Can one of you help me revive an herbicide ridden section of the lawn into a wildflower field/pollinator garden?
I am temporarily living with a family in suburbia, and they are encouraging me to grow more flowers in their small yard. I was just getting back from procuring a wonderful selection of perennial and annual pollinator flower seeds and compost, only to see that the perfect (and only sunny available spot) of the yard had had a recent massacre of weeds. Someone had come and put weed n feed for lawns about a week ago, I found out. But I was so excited to plant this pollinator garden!! Problem? Yes. Answer: Permactulture. I know there is a way (with out a ton amount of labor) to fix this, and for CHEAP or free. What are your methods and ideas?
I think just plant away while trying to build the soil biology back up. Because you are not planting food crops the risk of pesticide exposure is limited. And yes there may be exposure to the polinators but it seems to me that the damage is done and the exposure will be in the soil more than anything else. As long as there are no more chemical attacks on the area the soil biology should slowly degrade the various toxins and in the meantime you can provide some beauty and some food for our friends. Definitely working on the mycelial component, through additions of woody carbon and possible innoculation, is the fastest path as it seems our mycelial allies are the best at decomposing complex toxins.
Thank you Dustin Rhodes and J Davis for the advice. I think those are good ideas.
I wish it were that easy, but actually I think that would be a waste of good seed. All the sites I've read about the topic are saying that if "Weed n Feed"-type lawncare products touch the roots of flowers, there is a high probability of damage or death.
"'Weed and feed' is a combination of fertilizer and herbicide, the latter specifically designed to kill broad-leaved plants without harming turf grasses. Using it in your garden would be fine only if you only wanted monocots (grasses) to thrive, and wanted to suppress or kill all dicots (broad-leaved and woody plants)." <https://www.answers.com/Q/Can_you_use_weed_and_feed_in_your_flower_beds>.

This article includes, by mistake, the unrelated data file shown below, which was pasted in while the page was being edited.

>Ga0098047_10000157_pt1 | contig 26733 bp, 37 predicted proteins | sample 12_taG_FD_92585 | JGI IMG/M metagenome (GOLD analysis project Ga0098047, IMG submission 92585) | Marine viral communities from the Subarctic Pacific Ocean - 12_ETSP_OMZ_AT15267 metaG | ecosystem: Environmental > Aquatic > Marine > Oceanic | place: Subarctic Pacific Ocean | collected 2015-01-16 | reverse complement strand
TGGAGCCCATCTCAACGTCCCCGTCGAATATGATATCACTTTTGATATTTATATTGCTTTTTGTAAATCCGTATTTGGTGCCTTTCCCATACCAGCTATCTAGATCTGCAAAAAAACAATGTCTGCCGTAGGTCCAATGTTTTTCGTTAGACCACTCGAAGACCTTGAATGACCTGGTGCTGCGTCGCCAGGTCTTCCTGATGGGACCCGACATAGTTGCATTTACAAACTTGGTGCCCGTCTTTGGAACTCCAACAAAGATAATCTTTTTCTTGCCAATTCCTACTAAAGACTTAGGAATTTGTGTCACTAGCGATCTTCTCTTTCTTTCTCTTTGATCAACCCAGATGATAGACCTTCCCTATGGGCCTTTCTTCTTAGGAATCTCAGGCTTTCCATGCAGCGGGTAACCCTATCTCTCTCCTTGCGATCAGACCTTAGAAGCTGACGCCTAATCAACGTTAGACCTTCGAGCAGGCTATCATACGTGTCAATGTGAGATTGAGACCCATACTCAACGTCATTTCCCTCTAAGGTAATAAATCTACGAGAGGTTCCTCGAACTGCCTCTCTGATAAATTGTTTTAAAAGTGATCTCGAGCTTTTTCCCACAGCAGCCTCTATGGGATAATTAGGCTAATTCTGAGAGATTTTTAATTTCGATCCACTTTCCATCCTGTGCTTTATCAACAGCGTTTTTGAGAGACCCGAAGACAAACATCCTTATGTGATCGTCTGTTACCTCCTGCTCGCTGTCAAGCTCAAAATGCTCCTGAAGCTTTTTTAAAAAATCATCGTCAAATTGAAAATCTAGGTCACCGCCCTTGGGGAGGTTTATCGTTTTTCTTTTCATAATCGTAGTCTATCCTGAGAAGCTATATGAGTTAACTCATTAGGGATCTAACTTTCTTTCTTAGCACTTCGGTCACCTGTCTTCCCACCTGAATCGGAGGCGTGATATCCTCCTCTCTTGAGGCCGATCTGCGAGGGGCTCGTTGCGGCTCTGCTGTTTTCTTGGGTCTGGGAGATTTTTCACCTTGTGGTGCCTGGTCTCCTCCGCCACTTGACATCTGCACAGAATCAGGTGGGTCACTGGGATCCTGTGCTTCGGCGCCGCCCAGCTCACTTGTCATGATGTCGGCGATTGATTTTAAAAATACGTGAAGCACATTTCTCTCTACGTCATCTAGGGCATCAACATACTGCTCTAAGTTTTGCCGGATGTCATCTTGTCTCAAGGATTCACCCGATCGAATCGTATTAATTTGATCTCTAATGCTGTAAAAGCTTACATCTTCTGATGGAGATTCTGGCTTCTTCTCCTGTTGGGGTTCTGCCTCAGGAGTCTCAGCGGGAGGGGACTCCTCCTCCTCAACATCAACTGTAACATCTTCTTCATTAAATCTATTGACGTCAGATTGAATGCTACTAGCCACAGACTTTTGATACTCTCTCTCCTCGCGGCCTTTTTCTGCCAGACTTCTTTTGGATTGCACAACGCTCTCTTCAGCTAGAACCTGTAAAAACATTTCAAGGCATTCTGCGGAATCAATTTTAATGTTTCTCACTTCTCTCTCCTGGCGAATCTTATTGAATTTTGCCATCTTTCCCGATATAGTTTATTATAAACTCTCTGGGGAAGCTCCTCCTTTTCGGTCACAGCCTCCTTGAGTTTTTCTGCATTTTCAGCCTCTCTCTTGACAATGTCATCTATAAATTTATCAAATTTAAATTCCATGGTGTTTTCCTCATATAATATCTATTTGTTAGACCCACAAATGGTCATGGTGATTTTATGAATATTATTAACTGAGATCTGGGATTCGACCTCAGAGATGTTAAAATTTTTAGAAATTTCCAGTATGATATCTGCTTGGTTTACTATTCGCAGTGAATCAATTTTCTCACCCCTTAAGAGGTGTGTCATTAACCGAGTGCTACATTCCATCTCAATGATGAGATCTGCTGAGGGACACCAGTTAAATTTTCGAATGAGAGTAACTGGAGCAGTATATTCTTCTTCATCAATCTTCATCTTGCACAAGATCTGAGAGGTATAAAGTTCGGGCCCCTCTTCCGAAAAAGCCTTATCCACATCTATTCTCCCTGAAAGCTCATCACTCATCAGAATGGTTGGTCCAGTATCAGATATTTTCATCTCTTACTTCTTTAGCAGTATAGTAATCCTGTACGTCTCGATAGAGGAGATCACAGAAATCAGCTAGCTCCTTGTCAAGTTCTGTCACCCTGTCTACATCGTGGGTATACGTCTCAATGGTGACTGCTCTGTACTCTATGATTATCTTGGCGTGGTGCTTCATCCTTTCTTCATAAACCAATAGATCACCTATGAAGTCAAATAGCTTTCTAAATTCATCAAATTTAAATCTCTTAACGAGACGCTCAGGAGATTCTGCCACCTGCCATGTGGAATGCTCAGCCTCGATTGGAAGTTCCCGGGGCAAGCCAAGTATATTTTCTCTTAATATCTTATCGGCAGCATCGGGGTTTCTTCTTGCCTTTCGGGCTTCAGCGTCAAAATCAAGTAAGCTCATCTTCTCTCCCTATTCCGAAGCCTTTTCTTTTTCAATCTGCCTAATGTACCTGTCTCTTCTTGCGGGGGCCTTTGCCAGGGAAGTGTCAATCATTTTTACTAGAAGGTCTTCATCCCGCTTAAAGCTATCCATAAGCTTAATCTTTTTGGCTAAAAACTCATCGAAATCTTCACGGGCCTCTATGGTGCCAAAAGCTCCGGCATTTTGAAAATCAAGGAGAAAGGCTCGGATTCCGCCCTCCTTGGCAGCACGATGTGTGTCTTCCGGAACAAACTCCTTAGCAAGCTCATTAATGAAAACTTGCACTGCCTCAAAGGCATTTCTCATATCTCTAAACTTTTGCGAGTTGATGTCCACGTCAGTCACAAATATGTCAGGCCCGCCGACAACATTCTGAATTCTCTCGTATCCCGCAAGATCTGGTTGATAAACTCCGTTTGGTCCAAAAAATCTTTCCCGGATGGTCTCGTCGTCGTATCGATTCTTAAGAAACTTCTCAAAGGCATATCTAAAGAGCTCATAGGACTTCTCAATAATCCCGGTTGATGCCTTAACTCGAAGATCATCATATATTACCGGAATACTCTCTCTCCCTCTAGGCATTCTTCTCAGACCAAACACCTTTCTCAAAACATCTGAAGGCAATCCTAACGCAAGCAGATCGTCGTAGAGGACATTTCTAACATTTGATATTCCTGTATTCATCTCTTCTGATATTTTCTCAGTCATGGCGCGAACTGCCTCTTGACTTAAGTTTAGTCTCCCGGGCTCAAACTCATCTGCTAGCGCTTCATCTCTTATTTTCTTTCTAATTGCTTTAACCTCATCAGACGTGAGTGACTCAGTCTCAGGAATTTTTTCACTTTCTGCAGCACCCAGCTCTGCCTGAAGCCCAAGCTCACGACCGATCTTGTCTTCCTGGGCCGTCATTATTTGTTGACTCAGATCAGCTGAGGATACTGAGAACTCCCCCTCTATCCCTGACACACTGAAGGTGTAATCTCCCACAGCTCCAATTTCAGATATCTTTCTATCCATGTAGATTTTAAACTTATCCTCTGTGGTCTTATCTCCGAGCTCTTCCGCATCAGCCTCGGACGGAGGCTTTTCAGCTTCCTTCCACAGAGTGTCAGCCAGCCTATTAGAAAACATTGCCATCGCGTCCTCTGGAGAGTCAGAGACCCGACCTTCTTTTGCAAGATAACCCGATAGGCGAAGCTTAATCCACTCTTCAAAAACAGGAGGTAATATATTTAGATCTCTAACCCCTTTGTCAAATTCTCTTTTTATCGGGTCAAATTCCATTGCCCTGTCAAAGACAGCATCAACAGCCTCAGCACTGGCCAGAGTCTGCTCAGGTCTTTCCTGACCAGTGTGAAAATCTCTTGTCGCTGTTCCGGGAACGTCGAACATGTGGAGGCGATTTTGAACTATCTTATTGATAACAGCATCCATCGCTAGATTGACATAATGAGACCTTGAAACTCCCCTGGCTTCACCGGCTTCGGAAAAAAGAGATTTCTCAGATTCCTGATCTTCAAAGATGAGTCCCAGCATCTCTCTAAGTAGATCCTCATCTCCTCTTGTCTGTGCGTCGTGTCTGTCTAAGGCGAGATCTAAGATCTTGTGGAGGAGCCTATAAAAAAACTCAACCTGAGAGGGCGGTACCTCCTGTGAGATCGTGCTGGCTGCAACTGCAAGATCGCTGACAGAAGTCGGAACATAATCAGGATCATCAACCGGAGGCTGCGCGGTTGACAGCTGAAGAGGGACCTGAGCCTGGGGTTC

Since I am only in the area temporarily, I will be looking for a different place entirely now to scatter my seeds this year while they are most viable. Specifically one with weeds currently growing on it, so I know it hasn't been treated with herbicide. People poisoning the soil is all too common over here in the suburbs of Houston!
The aminopyralid class of herbicides is very persistent even through the composting process, and even through the digestive system of ruminants. Most of the other herbicides largely break down within weeks or months, either in the presence of sunlight or with the biological processes in the soil. If you can find out what was used there, you could decide: if it's something that breaks down in a few months, then maybe it's worth applying compost and mulch and giving it a go with the wildflowers.
Works at a residential alternative high school in the Himalayas SECMOL.org . "Back home" is Cape Cod, E Coast USA.
Depending on what the wildflower seeds you acquired you will probably won't want the grass there anyway. Most mixes sold here struggle to appear through established grass and do best in poorer soils, infact sometimes people use glyphosate to kill it before sowing their wildflowers!
I dont know how far 2, 4 D and etc penetrates into the soil but I would think cutting the sod out and piling to one side would work. But obviously you might want to research the plants in your mixes perhaps your wildflower mixes do prefer better soils than here.
The more finished compost you use, the faster the herbicide will break down. Compost has a great track record for cleaning up the soil. It will bring up worms and soil critters that will also help.
Water the area a lot to try to dilute what they put on the soil. Turn the soil over to expose it to the sun for at least a week. If it's heavy clay, and it dries out a lot by the end of the week, just re-wet, walk away for an hour or so, then break it up with a pitch fork or end of a shovel. Fill in over the top of clumps of soil with thick compost, after establishing paths.
Mounds of compost in large circles, or snaking beds, 4"-5" deep, can be planted in directly. Mulch over the top of that with leaves or mowed grass. The plants will get a good start. Maintain thick layers of compost and leaf/mowed grass mulch as it shrinks down.
Don't fall for the My-Place-Is-Special, It-Won't-Happen-Here Syndrome.
hau Marlo, Well, Dustin gave some good ideas but they are more than one year in duration for remediation of the poisons.
J Davis also gave one of the best long term solutions, but I'm betting you would like things to go a bit faster than a 4-5 year remediation period.
Instead of a deep layer of woodchips you could use a thin layer of fine wood chips and spray that with a mushroom slurry or use a fungal inoculant powder that you have dissolved into a liquid form.
For instant growing success the raised bed idea is great, just do the above before you build the raised beds so there are remediation materials at work under the soil in the raised beds.
For fungi look for oyster mushrooms, wine caps, or buy a mycorrhizal product which will not only start the remediation of that soil but it will also help your plants grow.
This is a situation where you can make multiple inoculations as the year goes by without any worries.
The addition of some spent coffee grounds is also a good thing, just mix it into the soil in the raised beds.
You want fungus not molds, molds in this case will create a cap that doesn't allow enough air exchange for the remediation of the poisons. (slime molds particularly)
Besides, weed and feed has antimold elements in most of the brands on the market.